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Article
7 March 2018

Dick's Sporting Goods co. statement turns a page in CEO activism by making explicit call for gun legislation

Author: Jena McGregor, The Washington Post (USA)

"Dick’s Sporting Goods took a stand on gun sales — and made a big statement," 06 Mar 2018

When Dick's Sporting Goods CEO Edward W. Stack took a stance after the Parkland, Fla., school massacre, most of the attention was on what his retail chain would stop doing: It would no longer sell assault weapons, no longer sell high-capacity magazines and no longer sell guns to customers under age 21. Stack's statement also was notable for what he said he wanted to see done...he outlined specific measures...gun legislation should cover. The memo called for banning assault-style firearms, raising the minimum age for gun purchases, banning high-capacity magazines and bump stocks, requiring universal background checks including relevant mental-health data and "previous interactions with the law" requiring a database of prohibited buyers, and closing the private-sale and gun show loophole. His explicit call for legislation also turned a page in the recent chapter of CEO activism...and researchers who study the issue cite a couple of reasons CEOs may be more willing to follow Stack and make more-explicit proposals. Meanwhile, as CEOs increasingly speak out on social issues, people may be expecting more from them...people are going to ask the follow-up questions. 

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Article
4 March 2018

BlackRock to offer opportunity to invest in funds that exclude gun manufacturers & retailers

Author: Tom Barnes, Independent (UK)

"BlackRock: Investment giant threatens to pull funds from gunmakers after Florida high school shooting," 3 March 2018

BlackRock, the world’s largest money manager, will offer its clients the ability to opt out of investing in gun manufacturers in the wake of the deadly Florida high school shooting. The firm, which manages close to $6 trillion (£4.3 trillion) in assets, said on Friday the attack had “driven home the terrible toll from gun violence in America”. "We believe that this event requires response and action from a wide range of entities across both the public and private sectors,” it added in a statement.

The fund manager has posed a series of safety-related questions to firearms producers and threatened to vote against directors at firms it holds a major stake in to enforce change if needed. BlackRock said its clients will also be offered the opportunity to avoid investing in gun makers... Despite BlackRock’s overtures, it has stopped short of saying it will commit to an outright ban on investment in gun manufacturers.

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Article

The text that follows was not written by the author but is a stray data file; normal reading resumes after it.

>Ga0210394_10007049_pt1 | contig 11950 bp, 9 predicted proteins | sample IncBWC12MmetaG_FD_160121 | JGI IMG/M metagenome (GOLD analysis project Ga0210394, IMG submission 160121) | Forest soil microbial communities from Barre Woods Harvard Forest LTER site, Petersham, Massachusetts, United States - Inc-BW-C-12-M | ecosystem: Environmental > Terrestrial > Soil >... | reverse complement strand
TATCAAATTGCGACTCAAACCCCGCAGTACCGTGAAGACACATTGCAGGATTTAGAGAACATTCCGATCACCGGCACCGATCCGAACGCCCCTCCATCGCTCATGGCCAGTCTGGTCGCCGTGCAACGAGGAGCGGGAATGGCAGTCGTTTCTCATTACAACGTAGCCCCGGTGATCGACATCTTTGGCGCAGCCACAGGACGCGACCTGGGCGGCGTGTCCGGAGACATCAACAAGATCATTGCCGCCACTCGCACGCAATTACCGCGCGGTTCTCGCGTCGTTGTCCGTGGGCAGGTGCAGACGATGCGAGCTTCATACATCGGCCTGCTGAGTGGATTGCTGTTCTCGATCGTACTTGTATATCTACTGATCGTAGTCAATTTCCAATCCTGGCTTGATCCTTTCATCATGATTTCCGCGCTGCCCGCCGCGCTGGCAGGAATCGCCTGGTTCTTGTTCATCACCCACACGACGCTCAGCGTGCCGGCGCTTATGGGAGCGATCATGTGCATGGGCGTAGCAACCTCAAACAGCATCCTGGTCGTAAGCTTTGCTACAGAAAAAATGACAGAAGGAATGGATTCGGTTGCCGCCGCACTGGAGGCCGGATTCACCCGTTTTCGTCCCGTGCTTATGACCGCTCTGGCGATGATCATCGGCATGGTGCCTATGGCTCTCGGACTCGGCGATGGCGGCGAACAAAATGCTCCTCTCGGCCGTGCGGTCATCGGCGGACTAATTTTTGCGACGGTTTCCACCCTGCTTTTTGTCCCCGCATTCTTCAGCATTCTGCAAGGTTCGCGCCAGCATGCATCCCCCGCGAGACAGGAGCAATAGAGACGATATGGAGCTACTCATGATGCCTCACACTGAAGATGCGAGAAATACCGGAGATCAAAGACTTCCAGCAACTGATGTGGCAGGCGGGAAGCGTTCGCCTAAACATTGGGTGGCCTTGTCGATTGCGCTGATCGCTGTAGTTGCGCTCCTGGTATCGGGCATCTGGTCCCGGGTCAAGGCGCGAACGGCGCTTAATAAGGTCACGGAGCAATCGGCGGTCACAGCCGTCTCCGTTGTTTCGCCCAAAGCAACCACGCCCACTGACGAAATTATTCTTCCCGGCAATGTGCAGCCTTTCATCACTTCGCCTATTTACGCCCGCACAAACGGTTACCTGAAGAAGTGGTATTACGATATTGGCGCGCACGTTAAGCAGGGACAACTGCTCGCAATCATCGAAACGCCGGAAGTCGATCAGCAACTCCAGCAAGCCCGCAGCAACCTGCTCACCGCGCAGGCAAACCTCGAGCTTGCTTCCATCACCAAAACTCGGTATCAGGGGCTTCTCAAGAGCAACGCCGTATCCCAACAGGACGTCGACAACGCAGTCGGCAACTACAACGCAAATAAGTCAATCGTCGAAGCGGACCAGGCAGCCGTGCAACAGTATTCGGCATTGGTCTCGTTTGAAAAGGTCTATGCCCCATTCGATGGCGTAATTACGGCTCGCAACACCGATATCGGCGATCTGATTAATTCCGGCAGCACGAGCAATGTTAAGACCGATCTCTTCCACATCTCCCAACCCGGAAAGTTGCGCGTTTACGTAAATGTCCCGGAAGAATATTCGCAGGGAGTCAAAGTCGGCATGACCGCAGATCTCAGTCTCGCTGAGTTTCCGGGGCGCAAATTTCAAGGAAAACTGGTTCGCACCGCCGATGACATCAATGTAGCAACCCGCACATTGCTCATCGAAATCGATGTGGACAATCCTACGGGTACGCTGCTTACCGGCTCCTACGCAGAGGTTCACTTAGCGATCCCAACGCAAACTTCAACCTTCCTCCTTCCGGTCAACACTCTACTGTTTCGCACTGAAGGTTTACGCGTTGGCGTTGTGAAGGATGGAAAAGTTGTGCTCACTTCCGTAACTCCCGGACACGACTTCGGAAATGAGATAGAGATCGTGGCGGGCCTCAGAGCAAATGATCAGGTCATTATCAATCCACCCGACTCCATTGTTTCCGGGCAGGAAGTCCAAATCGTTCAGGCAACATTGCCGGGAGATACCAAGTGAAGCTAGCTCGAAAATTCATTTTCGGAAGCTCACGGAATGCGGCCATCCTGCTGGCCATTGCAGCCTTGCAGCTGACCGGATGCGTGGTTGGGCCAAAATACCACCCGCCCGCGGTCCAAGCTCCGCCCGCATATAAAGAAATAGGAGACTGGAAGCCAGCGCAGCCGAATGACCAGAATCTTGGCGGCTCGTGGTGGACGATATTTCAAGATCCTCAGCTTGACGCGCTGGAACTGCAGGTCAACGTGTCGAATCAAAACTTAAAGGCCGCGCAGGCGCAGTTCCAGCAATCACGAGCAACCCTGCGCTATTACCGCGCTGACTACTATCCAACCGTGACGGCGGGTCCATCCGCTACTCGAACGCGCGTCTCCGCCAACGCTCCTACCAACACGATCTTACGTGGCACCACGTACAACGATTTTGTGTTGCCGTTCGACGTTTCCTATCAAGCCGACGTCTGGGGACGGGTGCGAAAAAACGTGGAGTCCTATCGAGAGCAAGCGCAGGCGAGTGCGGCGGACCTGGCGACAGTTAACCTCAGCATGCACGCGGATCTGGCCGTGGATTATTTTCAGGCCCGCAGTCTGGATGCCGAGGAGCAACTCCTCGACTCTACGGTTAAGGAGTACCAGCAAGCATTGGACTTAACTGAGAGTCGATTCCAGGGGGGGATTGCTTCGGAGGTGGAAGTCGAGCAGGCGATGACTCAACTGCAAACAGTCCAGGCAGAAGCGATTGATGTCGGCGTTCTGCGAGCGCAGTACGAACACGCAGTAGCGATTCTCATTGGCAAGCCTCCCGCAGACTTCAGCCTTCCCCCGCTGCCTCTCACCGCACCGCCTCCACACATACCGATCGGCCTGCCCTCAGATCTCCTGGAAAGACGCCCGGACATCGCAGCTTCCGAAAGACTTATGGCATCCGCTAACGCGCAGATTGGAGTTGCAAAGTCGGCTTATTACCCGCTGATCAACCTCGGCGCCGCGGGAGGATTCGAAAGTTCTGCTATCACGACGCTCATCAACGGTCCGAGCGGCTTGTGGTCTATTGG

4 March 2018

REI & Mountain Equipment Co-Op stop selling major outdoor brand with NRA ties

Author: Meagan Flynn, Washington Post

CamelBak water bottles, Bell bicycle helmets, Giro ski goggles — these products are all  owned by Vista Outdoor, which includes gun and ammo makers among its brands and has a strong connection to the National Rifle Association. And that’s part of the reason REI, a nationwide outdoor retailer and consumer co-op, announced Thursday evening that it would no longer be ordering CamelBak, Bell, Giro or any other of the 50 Vista Outdoor brands to sell in its stores... The company joins others that have taken a stand against military-style weapons and the NRA lobby by discontinuing sales, making it harder to buy weapons or, as in this case, cutting ties in the wake of the Florida school shooting last month that left 17 teenagers and educators dead... REI was at least the second company on Thursday to announce its split from Vista Outdoor products. The other was Mountain Equipment Co-Op, an outdoors equipment retailer that said it had received an overwhelming number of requests from its members to stop helping a gun manufacturer profit by selling its products.

... “REI does not sell guns. We believe that it is the job of companies that manufacture and sell guns and ammunition to work towards common sense solutions that prevent the type of violence that happened in Florida last month,” REI said in a statement. “In the last few days, we’ve seen such action from companies like Dick’s Sporting Goods and Walmart and we applaud their leadership. … This morning we learned that Vista does not plan to make a public statement that outlines a clear plan of action. As a result, we have decided to place a hold on future orders of products that Vista sells through REI while we assess how Vista proceeds.”

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Article
2 March 2018

BlackRock poses tough questions to gunmakers and sellers

Author: Ross Kerber, Reuters